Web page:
One night during my first week in Buenos Aires I woke up to a bunch of guys singing outside. If I had to venture a guess I’d say they were Americans- they were singing/shouting “Don’t cry for me, Argentina” in unison. A few weeks later I met a cool woman on a graffiti tour who was on her way to Paraguay. We got to hang out one night but failed to meet up again before she left. The subject line of her goodbye note to me was “Don’t cry for me, Argentina,” she went on to say she had a wonderful time in Buenos Aires. As a singer and lover of musical theater, I grew up humming that famous Andrew Lloyd Weber/Tim Rice song myself. Evita never said those exact words, but sadly and a bit shamefully, I admit that this musical was more or less all I knew of Argentina, its history, or about Eva Duarte de Perón (Evita) for a long time.
Whether one believes all the good Evita did and calls her a saint (many have actually tried to make her a saint through the Vatican) or thinks she abused her power and calls her a “whore,” there is no question that the story of her short life (she died of cancer at the age of 33) captures and fascinates everyone who learns about it. A Dutch transplant Emily, with whom I had dinner at the Evita Museum restaurant one night, likes to say that the Evita Museum is all propaganda and she prefers eating at the restaurant over the museum itself. There are countless legends and myths about this first lady of Argentina, and she is still omnipresent in this city. And next month, to mark the 60 year anniversary of her death, Buenos Aires is gearing up for something special. Evita fever is also being felt thousands of miles away, as a new revival of the musical Evita with Ricky Martin and Argentine star Elena Rogers (great NYT article on how she won the part) opened on April 5 on Broadway.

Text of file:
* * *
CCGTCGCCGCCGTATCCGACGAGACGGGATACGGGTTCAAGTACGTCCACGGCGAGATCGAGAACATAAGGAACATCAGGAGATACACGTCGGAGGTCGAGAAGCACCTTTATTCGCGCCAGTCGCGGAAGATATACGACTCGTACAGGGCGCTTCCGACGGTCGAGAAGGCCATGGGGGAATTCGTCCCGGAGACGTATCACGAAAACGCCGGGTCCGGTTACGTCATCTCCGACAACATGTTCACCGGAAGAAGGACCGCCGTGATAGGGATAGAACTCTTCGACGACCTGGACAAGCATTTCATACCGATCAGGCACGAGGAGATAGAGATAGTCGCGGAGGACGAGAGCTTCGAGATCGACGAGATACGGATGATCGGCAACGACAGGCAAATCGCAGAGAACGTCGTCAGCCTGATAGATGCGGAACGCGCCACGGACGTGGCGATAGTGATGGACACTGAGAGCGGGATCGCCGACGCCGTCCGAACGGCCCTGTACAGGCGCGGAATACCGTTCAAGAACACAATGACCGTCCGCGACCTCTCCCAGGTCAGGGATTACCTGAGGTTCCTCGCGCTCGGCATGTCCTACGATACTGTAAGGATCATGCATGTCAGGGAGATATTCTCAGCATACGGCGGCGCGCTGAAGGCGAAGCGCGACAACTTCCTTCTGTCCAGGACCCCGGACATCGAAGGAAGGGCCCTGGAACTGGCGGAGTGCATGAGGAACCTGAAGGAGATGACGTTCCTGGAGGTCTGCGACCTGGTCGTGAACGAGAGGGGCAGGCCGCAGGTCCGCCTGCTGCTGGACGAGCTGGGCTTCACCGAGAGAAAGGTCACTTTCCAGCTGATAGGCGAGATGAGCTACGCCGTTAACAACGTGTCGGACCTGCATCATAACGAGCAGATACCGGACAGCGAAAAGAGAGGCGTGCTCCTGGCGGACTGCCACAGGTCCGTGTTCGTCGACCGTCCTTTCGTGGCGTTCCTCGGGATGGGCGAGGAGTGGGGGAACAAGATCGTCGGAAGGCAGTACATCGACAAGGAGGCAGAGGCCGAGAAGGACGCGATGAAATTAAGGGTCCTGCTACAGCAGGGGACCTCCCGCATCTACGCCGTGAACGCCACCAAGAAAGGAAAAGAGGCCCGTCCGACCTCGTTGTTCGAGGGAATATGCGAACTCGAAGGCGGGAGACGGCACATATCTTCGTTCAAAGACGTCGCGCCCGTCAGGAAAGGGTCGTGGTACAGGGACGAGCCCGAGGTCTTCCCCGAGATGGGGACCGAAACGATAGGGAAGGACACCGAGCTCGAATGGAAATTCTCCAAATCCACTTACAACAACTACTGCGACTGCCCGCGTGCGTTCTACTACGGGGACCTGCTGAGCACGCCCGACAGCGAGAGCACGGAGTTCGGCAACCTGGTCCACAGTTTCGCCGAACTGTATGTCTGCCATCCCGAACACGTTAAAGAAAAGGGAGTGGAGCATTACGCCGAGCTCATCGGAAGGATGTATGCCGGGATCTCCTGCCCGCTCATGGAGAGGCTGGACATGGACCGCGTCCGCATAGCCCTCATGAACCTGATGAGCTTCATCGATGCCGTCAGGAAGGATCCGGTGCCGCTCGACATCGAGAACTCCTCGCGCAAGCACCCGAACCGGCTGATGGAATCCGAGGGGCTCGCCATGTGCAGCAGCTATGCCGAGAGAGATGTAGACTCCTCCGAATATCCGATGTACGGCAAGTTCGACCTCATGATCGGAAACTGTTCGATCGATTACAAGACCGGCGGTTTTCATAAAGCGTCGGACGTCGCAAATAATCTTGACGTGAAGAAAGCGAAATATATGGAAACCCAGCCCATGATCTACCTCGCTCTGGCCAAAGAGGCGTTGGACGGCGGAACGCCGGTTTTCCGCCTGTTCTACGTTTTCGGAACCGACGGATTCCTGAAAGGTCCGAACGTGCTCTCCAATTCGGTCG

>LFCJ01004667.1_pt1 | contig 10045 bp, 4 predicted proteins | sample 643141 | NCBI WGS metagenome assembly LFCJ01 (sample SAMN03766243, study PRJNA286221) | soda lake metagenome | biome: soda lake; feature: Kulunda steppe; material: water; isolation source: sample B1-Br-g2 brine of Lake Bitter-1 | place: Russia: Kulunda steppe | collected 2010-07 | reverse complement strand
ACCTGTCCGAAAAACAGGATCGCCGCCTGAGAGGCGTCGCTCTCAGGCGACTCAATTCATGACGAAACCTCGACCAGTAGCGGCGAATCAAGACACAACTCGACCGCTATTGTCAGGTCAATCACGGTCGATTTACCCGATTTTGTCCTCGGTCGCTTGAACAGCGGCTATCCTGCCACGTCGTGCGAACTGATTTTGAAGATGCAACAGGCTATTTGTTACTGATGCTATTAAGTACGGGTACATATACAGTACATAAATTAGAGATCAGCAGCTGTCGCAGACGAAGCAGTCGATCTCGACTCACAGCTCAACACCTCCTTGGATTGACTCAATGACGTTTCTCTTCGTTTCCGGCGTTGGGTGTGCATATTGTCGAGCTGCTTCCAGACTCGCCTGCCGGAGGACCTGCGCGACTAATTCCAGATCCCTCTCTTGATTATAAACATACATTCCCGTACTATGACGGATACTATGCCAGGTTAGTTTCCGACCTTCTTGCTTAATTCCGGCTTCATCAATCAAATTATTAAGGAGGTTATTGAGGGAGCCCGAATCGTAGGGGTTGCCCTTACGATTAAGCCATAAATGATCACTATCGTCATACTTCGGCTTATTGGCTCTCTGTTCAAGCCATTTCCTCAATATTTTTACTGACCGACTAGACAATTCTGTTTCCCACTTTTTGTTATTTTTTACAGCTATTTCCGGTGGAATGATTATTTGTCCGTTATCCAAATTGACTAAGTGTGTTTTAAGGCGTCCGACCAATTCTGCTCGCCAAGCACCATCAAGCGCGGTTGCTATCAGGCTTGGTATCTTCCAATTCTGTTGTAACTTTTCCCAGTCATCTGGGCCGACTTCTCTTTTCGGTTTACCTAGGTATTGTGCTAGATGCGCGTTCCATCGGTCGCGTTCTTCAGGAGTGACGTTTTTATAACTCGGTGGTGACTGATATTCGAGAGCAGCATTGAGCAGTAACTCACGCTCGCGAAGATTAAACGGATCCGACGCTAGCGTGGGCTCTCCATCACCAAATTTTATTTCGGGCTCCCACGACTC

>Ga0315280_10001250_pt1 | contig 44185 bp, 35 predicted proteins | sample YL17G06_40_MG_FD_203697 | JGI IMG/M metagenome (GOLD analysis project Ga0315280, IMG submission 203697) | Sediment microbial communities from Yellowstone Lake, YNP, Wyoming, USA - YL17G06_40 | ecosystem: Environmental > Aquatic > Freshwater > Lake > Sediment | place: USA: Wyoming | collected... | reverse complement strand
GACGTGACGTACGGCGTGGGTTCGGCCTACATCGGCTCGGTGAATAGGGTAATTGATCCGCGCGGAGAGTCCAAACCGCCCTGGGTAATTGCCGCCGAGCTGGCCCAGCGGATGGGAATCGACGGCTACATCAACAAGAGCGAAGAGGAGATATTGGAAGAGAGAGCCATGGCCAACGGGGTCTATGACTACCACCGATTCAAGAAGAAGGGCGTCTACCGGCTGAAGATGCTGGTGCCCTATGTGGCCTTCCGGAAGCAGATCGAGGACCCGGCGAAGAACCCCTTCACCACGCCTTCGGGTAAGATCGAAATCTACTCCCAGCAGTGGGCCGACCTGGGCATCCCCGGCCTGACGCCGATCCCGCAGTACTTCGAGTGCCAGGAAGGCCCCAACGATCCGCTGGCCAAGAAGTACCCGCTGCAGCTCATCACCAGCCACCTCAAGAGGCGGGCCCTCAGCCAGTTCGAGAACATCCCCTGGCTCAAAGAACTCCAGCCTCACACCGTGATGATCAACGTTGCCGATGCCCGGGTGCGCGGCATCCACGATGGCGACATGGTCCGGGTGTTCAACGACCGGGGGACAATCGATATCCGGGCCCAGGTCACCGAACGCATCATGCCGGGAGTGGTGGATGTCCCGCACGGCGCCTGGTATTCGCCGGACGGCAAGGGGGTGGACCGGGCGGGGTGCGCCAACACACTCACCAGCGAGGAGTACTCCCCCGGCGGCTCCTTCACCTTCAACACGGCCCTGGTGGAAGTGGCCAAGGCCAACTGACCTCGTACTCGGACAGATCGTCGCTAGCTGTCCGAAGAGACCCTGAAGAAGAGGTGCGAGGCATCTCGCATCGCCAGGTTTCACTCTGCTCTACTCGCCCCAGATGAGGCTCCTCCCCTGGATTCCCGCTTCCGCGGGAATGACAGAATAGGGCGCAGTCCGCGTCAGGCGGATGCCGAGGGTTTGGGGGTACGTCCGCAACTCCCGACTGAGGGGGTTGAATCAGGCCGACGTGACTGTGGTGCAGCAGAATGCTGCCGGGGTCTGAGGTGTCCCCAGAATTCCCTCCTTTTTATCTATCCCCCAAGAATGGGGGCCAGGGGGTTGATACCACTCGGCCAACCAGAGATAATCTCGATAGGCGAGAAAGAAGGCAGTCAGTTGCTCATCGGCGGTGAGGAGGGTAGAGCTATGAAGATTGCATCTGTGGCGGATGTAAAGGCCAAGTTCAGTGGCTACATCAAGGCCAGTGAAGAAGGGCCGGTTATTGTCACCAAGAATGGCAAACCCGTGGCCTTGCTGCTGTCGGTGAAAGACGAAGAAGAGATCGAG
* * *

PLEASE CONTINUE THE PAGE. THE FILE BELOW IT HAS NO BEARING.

I rather enjoyed the Evita museum (the food wasn’t too bad either) when I went to visit on a quiet Sunday afternoon. It chronicles her rise to fame, all the work she did for the poor, children, women, and her country, and how fabulous she looked doing all those things.
It’s not difficult to find Evita in Buenos Aires. You can visit her final resting place in Recoleta (the story of what happened with her body after her death is quite sad and tragic… her body was taken and buried in Spain and Italy before being returned to Argentina in 1974). Below is a photo of the Duarte family mausoleum and an image from her funeral procession.
I saw this poster on the side of a kiosk near Cementerio de la Recoleta. You can go see a tango show about Evita. Evita lives!!!
This is the Ministry of Health building in Centro that has a 10-story tall image of Evita. It was unveiled last July – I’ve only seen the north side (facing the wealthy part of the city), which is what my photo below is showing. I didn’t know that the south side, which faces the poorer section of Buenos Aires, has Evita smiling.
Of course there is Casa Rosada (pink house) where she used to make her speeches from its balconies (photo below). There are free guided tours of Casa Rosada on the weekends where visitors are led through various parts of the building, including a quick walk in & out of the president’s office as well as a room dedicated to some of the strong female figures in Argentine history. Evita is featured prominently there as well.
The week before I left Buenos Aires I went to visit the bicentennial museum adjacent to Casa Rosada. On one side of the museum you can trace the political and presidential history of Argentina where one can learn a bit more about Juan Perón as well as his famous wife. The other side of the museum displayed a portrait of the Perón couple and the dress worn by Evita in the painting.
And this is something I found out a few months into my stay in Argentina; there is a city that was built to look like Evita! This Ciudad de Evita is about 15 miles outside of Buenos Aires. You can see the profile of Evita in the air; I tried to look for it when I flew in and out of the capital but I’m sad to report that I couldn’t clearly make it out. I found this image on Google.
Where I found Evita in Buenos Aires:
Cementerio de la Recoleta: Junín 1790 in Recoleta, free English guided tours on Tues/Thurs at 11AM
Museo Evita: Lafinur 2988 near Gutierrez, Palermo Chico
Museo Bicentenario: Paseo Colón 100, behind Casa Rosada, open Wednesday to Sunday, free admission
Casa Rosada: Plaza de Mayo. Open for public tours on Saturdays and Sundays.
If you want more, this New York Times article on Evita (March 9, 2012) is great: Evita’s Buenos Aires